Not surprisingly, the Colts’ locker room was a madhouse after the game. Players ran around celebrating, and some mocked the media for thinking the game was over when they fell behind 38-10 early in the third quarter.

“As individuals you can do amazing things, but as a team you can make miracles happen,” Pagano said. “We made a miracle that day with the second-largest comeback in the history of the National Football League. It’s really what we based our whole culture and foundation [on] was that process. It just solidified everything we were about and just again, you love those moments. Spending that time together after an amazing comeback like that.”

ESPN Kansas City Chiefs reporter Adam Teicher contributed.

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Chiefs’ Hill meets with NFL investigators



Kansas City Chiefs wide receiver Tyreek Hill met with NFL investigators Wednesday for eight hours, a source told ESPN’s Adam Schefter.

It was a “very thorough interview,” according to the source.

Hill has been banned from the team’s training facility amid an investigation by the Kansas Department of Children and Families into possible child abuse, battery or neglect. The investigation began after officers in Overland Park, Kansas, were called to Hill’s home twice in March when Hill’s 3-year-old son suffered a broken arm.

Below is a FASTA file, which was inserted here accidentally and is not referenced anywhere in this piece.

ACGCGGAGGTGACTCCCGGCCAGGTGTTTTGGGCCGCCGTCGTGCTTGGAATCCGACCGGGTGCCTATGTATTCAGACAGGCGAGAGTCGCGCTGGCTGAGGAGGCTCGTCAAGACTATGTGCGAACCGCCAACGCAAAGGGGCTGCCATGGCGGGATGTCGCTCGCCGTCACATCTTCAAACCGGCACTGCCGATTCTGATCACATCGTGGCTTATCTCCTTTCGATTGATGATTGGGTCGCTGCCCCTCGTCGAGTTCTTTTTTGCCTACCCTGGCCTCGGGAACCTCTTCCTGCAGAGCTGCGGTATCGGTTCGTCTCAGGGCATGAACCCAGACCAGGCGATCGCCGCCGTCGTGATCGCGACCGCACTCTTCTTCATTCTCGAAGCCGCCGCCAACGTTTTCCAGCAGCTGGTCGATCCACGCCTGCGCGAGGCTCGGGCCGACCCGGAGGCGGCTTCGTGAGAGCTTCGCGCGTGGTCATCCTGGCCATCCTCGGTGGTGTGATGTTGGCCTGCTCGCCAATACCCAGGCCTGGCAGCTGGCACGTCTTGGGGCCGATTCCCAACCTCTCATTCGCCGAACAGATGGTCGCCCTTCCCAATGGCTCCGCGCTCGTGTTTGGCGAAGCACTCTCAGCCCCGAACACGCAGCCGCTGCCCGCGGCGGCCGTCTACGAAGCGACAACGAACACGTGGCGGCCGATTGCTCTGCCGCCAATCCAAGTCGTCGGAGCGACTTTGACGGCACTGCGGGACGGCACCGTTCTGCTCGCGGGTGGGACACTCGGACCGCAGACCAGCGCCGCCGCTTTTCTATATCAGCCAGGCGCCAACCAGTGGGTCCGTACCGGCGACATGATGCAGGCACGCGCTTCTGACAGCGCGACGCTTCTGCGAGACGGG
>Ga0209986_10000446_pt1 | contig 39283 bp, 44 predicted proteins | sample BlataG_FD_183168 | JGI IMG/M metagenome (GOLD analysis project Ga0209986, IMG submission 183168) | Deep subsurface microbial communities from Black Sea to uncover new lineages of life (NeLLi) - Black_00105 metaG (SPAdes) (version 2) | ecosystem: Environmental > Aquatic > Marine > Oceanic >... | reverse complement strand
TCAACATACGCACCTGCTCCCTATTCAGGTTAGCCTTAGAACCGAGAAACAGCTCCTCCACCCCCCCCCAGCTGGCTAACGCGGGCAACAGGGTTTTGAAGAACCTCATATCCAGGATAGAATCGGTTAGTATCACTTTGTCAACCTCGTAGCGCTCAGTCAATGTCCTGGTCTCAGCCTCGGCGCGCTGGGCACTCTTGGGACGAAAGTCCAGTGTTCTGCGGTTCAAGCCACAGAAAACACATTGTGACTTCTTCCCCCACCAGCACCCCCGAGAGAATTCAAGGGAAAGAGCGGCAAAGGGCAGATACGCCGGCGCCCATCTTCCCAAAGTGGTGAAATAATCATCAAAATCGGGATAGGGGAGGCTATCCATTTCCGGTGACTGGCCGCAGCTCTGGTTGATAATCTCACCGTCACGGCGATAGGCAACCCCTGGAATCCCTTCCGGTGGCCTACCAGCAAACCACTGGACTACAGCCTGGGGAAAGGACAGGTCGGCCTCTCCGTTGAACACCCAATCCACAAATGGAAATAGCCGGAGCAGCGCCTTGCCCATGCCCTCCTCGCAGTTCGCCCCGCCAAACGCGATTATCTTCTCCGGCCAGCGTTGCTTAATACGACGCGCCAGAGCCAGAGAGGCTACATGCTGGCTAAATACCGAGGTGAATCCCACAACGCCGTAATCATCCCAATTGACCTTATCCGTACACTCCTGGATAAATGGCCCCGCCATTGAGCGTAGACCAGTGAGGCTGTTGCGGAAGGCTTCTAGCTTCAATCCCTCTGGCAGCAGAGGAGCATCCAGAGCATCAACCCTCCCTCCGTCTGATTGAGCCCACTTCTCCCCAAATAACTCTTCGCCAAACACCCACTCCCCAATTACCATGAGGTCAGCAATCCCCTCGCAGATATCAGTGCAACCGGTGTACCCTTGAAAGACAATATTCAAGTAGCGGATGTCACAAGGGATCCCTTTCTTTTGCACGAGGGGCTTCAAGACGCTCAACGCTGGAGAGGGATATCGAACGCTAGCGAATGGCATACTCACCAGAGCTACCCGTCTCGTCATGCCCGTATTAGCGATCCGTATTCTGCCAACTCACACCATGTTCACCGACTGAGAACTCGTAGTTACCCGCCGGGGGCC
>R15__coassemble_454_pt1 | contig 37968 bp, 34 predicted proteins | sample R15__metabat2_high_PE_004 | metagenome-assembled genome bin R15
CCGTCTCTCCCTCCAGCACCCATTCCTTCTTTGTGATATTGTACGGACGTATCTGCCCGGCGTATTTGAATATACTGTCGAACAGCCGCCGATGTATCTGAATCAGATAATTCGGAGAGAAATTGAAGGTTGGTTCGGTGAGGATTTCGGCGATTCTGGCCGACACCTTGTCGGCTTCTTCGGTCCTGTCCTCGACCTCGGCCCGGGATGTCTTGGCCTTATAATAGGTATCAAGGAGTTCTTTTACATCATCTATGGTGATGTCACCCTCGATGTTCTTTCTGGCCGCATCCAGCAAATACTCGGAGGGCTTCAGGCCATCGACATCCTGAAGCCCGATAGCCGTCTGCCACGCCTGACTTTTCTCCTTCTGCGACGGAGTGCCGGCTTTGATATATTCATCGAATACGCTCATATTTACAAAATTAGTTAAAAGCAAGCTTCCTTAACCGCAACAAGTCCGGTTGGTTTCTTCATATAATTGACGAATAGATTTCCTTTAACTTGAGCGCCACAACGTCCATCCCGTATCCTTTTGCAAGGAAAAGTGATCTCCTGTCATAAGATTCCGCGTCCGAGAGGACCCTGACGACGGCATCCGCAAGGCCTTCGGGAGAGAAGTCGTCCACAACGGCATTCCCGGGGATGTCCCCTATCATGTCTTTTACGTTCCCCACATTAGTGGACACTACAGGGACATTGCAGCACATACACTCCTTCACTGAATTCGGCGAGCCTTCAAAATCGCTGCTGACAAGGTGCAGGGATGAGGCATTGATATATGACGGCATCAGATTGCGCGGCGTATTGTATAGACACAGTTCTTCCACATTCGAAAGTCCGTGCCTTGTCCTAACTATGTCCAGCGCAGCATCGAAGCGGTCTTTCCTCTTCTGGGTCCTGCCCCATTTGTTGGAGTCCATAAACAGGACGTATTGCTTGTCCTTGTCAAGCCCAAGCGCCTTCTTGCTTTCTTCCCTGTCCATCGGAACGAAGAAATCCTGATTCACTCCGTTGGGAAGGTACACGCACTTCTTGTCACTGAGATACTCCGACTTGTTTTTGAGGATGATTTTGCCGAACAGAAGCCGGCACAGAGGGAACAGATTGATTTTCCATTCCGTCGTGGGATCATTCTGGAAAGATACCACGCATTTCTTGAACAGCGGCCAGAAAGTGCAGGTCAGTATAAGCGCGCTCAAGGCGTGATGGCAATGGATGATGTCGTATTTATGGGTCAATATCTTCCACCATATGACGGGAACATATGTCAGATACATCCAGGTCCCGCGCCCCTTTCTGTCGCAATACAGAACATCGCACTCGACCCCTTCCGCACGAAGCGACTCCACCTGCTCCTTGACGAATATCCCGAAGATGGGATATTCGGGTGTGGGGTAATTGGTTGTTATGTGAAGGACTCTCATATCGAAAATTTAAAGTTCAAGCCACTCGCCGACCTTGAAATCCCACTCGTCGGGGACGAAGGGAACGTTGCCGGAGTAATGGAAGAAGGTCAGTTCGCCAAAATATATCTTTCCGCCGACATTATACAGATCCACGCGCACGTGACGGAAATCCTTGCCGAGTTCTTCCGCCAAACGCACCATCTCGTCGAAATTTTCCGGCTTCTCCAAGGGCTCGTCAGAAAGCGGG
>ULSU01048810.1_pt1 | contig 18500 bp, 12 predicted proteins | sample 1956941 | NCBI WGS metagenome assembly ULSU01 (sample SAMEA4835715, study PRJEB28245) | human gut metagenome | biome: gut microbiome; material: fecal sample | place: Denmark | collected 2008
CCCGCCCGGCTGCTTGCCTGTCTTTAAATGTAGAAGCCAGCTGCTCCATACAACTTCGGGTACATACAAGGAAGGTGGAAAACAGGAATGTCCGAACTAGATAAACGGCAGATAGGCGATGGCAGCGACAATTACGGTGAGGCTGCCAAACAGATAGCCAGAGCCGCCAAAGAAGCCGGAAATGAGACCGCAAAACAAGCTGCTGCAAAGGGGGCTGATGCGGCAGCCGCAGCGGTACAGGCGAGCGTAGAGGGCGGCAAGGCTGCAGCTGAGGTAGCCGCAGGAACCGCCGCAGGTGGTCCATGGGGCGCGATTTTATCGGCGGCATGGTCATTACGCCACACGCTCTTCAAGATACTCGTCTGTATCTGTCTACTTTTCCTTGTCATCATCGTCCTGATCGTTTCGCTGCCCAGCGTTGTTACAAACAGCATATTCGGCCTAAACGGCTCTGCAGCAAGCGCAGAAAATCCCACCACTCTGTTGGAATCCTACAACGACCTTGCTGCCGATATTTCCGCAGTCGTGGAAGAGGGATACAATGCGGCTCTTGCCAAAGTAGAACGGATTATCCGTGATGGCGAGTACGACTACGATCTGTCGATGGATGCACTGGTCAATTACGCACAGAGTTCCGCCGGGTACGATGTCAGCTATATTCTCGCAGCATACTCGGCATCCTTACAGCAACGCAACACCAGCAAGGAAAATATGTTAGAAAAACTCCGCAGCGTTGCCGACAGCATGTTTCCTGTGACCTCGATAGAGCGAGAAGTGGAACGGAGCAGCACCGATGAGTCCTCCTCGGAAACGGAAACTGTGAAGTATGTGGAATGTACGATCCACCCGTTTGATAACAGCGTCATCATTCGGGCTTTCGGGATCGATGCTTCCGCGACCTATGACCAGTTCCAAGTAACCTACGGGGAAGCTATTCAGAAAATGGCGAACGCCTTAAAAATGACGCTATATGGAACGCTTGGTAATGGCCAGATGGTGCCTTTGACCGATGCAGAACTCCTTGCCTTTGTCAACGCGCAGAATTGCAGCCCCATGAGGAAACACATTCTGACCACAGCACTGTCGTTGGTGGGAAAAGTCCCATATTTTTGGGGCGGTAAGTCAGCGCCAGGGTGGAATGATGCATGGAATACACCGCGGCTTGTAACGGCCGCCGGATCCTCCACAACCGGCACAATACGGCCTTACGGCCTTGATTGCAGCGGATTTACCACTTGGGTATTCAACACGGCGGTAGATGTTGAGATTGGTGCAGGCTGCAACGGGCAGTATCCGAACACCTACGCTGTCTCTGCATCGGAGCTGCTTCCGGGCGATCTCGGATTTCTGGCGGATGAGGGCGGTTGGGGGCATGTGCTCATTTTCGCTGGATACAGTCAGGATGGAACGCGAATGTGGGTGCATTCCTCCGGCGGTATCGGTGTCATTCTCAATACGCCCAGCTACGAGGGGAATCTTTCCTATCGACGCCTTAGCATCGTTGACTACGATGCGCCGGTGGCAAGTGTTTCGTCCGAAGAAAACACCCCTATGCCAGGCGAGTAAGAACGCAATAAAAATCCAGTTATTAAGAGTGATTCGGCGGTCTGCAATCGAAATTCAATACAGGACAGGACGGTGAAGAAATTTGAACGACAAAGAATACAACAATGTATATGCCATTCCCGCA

Hill, a three-time Pro Bowler, remains subject to a suspension under the NFL’s personal conduct policy.

There is currently no criminal investigation, according to Johnson County District Attorney Stephen M. Howe.

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Ex-RB Wood, woman indicted in child death case



LAS VEGAS — A former pro football player and his girlfriend have been indicted on murder and 20 felony child abuse charges in the death of the woman’s 5-year-old daughter, court officials said Tuesday.

Former NFL and Canadian Football League running back Cierre Marcelle Wood, 28, and Amy Taylor, 26, are accused of killing Taylor’s daughter, La’Rayah Davis, who was found lifeless on April 9 in Wood’s apartment.

Taylor and her daughter had moved in with Wood and his young daughter less than two weeks earlier.

A judge who heard evidence last month against Wood said it was clear that La’Rayah suffered before she died and that Wood and Taylor were responsible for her death.

The judge cited photos of numerous external bruises from what were described as finger-pokes to the girl’s abdomen, back, arms and legs. Autopsy findings showed La’Rayah had 20 newly broken ribs, internal bleeding, a lacerated liver and bruises to her heart, diaphragm and connective tissue.